4.5.10. Soybean

Soybeans are thought to be an important protein source for food. Soybean isoflavones have been reported to treat atherosclerosis, cancer, osteoporosis, and others [194]. In addition, soy protein and isoflavonoids in soybeans improve insulin resistance and enhancement of insulin release [195, 196]. Genistein is a key isoflavone present in soybean (Glycine max) and other edible plants and has been reported to have anticancer, antioxidant, anti-inflammatory, and antiosteoporosis activities. More recently, genistein has been reported to treat obesity and diabetes [197]. This compound preserved islet mass by increasing -cell count, proliferation, and survival in the pancreas [108, 109]. The data demonstrated that genistein could prevent T2D via a direct protective action on cells without alteration of periphery insulin sensitivity [108]. Moreover, its antidiabetic mechanism involves activation of protein kinase A (PKA) and extracellular-signal-regulated kinases (ERK)1/2. However, another review stated that genistein could activate AMPK and, in turn, led to a reduction in insulin sensitivity [95, 110, 111]. Genistein improved diabetic complications such as vascular dysfunction and wound healing [198, 199]. In a clinical trial, genistein and/or soybean extract reduced the risk of T2D in overweight women [200].

Of note, soybean has been demonstrated to promote the secretion of insulin and GLP-1 [201]. Glyceollins, the phytoalexins produced by soybeans in response to fungi, were demonstrated to reduce hyperglycemia. These compounds could improve glucose-stimulated insulin secretion and prevent apoptosis and dysfunction in cells in the presence of palmitate [112]. Accordingly, glyceollins enhanced GLP-1 secretion in NCI-H716 cells, an intestinal enteroendocrine L cell line [112]. Further, the antidiabetic action of glyceollin-rich soybean extract was confirmed in diabetic mice [121].

In conclusion, soybean and/or its active components can treat T2D via multiple pathways mainly involving insulin resistance, -cell function, and GLP-1 production.

4.5.11. Rooibos

Rooibos (Aspalathus linearis) is endemic to South Africa. It can be used as a herbal tea to treat diabetes in STZ-treated rats [114]. Aspalathin, a dihydrochalcone C-glucoside of rooibos, reduced hyperglycemia and ameliorated glucose intolerance through increased glucose uptake and insulin secretion in db/db mice [113]. Rutin, quercetin-3-O-rutinoside, is an inhibitor of -glucosidase [115]. Rutin also decreased plasma glucose levels and increased insulin release in STZ-treated rats [116]. An aspalathin/rutin mixture at a ratio of 1 : 1 synergistically reduced blood glucose level in diabetic rats induced by STZ [114]. Additionally, rutin increased glucose uptake in hepatocytes in vitro and in mice in vivo, implying the function of rutin in insulin resistance [117]. Taken together, rooibos and probably its active compounds can treat T2D via targeting insulin tolerance, -cell function, and inhibition of -glucosidase.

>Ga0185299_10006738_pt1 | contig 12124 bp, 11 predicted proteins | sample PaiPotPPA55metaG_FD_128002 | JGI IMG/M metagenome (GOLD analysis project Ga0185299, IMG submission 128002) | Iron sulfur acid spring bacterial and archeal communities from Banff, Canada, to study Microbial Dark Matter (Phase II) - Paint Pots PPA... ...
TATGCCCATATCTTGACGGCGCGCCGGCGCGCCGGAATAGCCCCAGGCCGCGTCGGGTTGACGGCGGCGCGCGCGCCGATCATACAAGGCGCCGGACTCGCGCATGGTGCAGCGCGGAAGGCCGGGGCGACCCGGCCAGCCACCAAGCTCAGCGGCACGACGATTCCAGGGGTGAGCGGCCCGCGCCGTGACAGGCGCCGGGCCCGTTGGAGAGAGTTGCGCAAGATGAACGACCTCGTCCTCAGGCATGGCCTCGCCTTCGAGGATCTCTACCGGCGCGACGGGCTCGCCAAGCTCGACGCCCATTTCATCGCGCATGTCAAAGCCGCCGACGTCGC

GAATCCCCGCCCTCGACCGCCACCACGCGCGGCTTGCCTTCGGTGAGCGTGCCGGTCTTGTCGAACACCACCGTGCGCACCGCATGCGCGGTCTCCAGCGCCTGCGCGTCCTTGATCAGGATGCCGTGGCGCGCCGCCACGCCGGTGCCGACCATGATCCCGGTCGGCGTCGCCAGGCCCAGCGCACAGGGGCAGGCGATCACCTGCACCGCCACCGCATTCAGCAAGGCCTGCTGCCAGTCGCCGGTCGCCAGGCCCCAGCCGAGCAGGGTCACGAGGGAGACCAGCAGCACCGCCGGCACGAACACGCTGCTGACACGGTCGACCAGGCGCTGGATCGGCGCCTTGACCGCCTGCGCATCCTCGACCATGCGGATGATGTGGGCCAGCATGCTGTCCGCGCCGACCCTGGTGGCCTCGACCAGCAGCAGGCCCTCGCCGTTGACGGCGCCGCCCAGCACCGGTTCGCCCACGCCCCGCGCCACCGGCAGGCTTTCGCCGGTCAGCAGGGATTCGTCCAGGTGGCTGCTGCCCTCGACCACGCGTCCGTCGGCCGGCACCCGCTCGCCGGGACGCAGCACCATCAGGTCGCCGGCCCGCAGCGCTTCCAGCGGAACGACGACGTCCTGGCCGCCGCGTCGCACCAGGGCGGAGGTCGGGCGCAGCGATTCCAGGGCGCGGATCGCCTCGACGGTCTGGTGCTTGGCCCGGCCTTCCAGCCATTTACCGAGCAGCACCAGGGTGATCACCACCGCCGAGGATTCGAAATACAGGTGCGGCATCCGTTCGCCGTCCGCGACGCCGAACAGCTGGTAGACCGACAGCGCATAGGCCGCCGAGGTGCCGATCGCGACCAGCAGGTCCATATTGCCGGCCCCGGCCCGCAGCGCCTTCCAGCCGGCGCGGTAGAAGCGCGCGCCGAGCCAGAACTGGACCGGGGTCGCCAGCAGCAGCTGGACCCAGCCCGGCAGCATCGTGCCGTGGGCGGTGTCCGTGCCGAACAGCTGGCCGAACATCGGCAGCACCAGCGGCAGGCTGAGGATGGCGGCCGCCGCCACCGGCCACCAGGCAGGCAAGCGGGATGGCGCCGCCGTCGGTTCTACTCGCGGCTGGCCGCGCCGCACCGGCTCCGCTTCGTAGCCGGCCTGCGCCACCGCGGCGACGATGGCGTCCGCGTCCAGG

4.5.12. Aloe vera

Extract of A. vera reduces hyperglycemia and hypercholesterolemia in diabetic patients [202, 203]. Similar antidiabetic effects were observed in alloxan- and STZ-treated animal models [204206]. Aloeresin A, an active compound of A. vera, inhibited -glucosidase activity [118]. A. vera and probably its active compounds exert their antidiabetic actions via inhibition of -glucosidase and intestinal glucose absorption. In addition, extract of A. vera resulted in a reduction of hyperglycemia and insulin resistance [207]. As a whole, A. vera and its active components may treat diabetes via suppression of -glucosidase activity (gut glucose absorption) and insulin resistance.

4.5.13. Quercetin

Quercetin is a flavonoid that is widely distributed in plants and their products. It is commonly used to treat inflammation, viral infections, cancers, and metabolic syndrome. Early studies indicated that quercetin can treat T2D in STZ- and alloxan-treated mouse models and db/db mice [119, 120, 208, 209]. More recently, this compound was shown to lower fasting and postprandial blood glucose levels in diabetic db/db mice without any alteration in serum insulin level [210]. Moreover, like acarbose, quercetin inhibited -glucosidase activity [211]. On the other hand, quercetin also suppressed DPP-4 activity in vitro [208]. However, it remains unclear whether this compound can stimulate GLP-1 production in vivo. To sum up, the data suggest that quercetin, a flavonoid commonly found in plants, controls glycemic control via reduction of intestinal glucose absorption and, probably, GLP-1 secretion.

4.5.14. Resveratrol

Resveratrol is a stilbene compound, commonly found in plants and their products. It has a broad spectrum of bioactivities such as hepatoprotective, anticancer, anti-inflammatory, immunomodulatory, antidiabetic, and other activities [212]. Resveratrol has been demonstrated to treat diabetes [213, 214] and related complications [215220] in different rodent models. When used as a T2D therapy evidence suggests that resveratrol exerts its action through multiple mechanisms. First, this compound can activate AMPK and the downstream molecules, leading to diminution of insulin resistance in db/db mice [121, 122]. It also prevented cell death of pancreatic cells induced by IAP in culture [123] and in STZ-treated mice [221]. In addition, resveratrol enhanced glucose-mediated insulin secretion in cells via the activation of SIRT1 [124], one of the cellular targets of resveratrol [222, 223]. A clinical study indicated that resveratrol can improve glycemic control in T2D patients [125]. Collectively, resveratrol ameliorates T2D and complications via the regulation of insulin resistance and -cell functions.